Dominoes are small, rectangular blocks used as gaming objects. They are also sometimes called bones, cards, men, or tiles and may be made of any rigid material, including bone, ivory, or plastic. Dominoes feature a line down the middle that separates each end into two squares, with each side featuring a number of dots or blanks (also known as pips) from one to six. The most common domino sets contain 28 pieces; larger ones are often available. Domino games can be categorized as blocking and scoring games, with the former consisting of layouts (games in which players place tiles into a row to build up a chain).
Each domino has a value, based on the number of pips on both sides. A domino with six pips on both ends has the highest value, and the lowest value is zero. Typically, each domino in a set belongs to two suits: the suit of the number on one side and the suit of the number on the other. Each tile is marked with either white or black pips, although some sets have all-white or all-black tiles. Traditionally, domino sets are made from materials such as silver lip ocean pearl oyster shell (mother of pearl), bone, or ebony with contrasting color pips inlaid or painted onto the surface. Some sets are carved from stone such as marble or granite, and some are made of metals such as brass or pewter.
In some games, the number of pips on a piece dictates how it must be placed in relation to the other tiles, for example whether it can be played as an open end or a closed end. Other rules determine the shape of a domino chain, for example whether it must be parallel to the ground or in a particular direction.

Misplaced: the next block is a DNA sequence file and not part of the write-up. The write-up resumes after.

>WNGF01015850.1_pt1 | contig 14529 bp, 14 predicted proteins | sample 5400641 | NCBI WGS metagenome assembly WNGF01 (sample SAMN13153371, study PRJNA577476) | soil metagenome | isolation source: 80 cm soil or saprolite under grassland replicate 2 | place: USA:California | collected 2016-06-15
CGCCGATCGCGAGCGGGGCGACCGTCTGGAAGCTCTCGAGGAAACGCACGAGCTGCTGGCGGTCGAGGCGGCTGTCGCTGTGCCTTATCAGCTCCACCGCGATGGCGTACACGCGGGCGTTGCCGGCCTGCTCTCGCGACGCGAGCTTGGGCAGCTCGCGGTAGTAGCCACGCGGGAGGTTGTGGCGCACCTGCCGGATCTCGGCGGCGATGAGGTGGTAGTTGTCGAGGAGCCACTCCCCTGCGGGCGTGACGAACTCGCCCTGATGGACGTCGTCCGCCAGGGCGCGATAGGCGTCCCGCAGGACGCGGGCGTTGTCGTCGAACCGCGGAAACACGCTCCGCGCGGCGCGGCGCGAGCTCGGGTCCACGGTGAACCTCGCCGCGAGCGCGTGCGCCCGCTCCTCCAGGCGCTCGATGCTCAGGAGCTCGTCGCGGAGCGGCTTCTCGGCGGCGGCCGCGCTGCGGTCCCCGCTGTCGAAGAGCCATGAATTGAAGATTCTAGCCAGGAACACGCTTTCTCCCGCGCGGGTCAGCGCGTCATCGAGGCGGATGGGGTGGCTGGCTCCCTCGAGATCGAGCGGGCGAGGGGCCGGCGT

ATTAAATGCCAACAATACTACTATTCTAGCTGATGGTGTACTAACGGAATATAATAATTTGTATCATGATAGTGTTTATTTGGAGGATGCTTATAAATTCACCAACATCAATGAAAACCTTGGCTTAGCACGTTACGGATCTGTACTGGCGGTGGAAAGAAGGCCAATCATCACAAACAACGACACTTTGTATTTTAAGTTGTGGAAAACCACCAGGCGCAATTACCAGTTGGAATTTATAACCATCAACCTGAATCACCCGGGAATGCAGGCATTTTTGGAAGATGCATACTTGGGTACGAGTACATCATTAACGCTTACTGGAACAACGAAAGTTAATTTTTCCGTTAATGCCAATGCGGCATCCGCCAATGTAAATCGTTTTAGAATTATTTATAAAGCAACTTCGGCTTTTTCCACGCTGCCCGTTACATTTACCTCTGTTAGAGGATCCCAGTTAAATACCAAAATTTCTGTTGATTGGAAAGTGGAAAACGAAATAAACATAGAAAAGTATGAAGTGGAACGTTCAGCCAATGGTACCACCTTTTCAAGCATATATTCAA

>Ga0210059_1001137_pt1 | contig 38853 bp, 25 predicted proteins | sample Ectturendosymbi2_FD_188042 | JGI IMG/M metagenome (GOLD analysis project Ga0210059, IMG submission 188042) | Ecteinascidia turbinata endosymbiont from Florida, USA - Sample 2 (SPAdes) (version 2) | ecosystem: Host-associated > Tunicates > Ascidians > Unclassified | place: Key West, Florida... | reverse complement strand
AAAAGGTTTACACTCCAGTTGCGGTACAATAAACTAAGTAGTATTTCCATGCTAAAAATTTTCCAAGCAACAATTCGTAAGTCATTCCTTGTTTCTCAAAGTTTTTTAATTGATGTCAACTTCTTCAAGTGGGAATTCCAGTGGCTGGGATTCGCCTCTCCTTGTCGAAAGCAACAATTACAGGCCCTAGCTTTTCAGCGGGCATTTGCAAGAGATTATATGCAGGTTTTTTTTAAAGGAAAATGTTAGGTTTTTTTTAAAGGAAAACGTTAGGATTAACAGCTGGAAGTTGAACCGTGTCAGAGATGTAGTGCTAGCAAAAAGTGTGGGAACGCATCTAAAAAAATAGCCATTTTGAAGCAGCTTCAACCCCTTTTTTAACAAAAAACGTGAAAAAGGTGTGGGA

The term “domino effect” refers to any action that causes a series of other events, like a chain reaction or snowballing, to occur. This concept can be applied to a variety of areas, from business strategy to social interactions. In the business world, for instance, a domino effect can be seen in the way that one bad performance or poor decision can impact many others in an organization.
In writing, the domino effect can be seen in the way a single scene can have a profound impact on the story that follows. This is particularly true for those writers who do not use outlines or other tools to help plot their work ahead of time, but who write by the seat of their pants.
The domino effect is also visible in domino shows, where skilled builders create stunning displays of elaborately arranged pieces that fall with the slightest touch. These shows are popular in many countries and attract thousands of spectators. Each year, the world champion domino builder wins a prize for the most creative and imaginative display. The beauty and rhythm of a domino construction, with each piece falling just so and causing a cascade of motion, is a wonderful analogy for the way narrative works.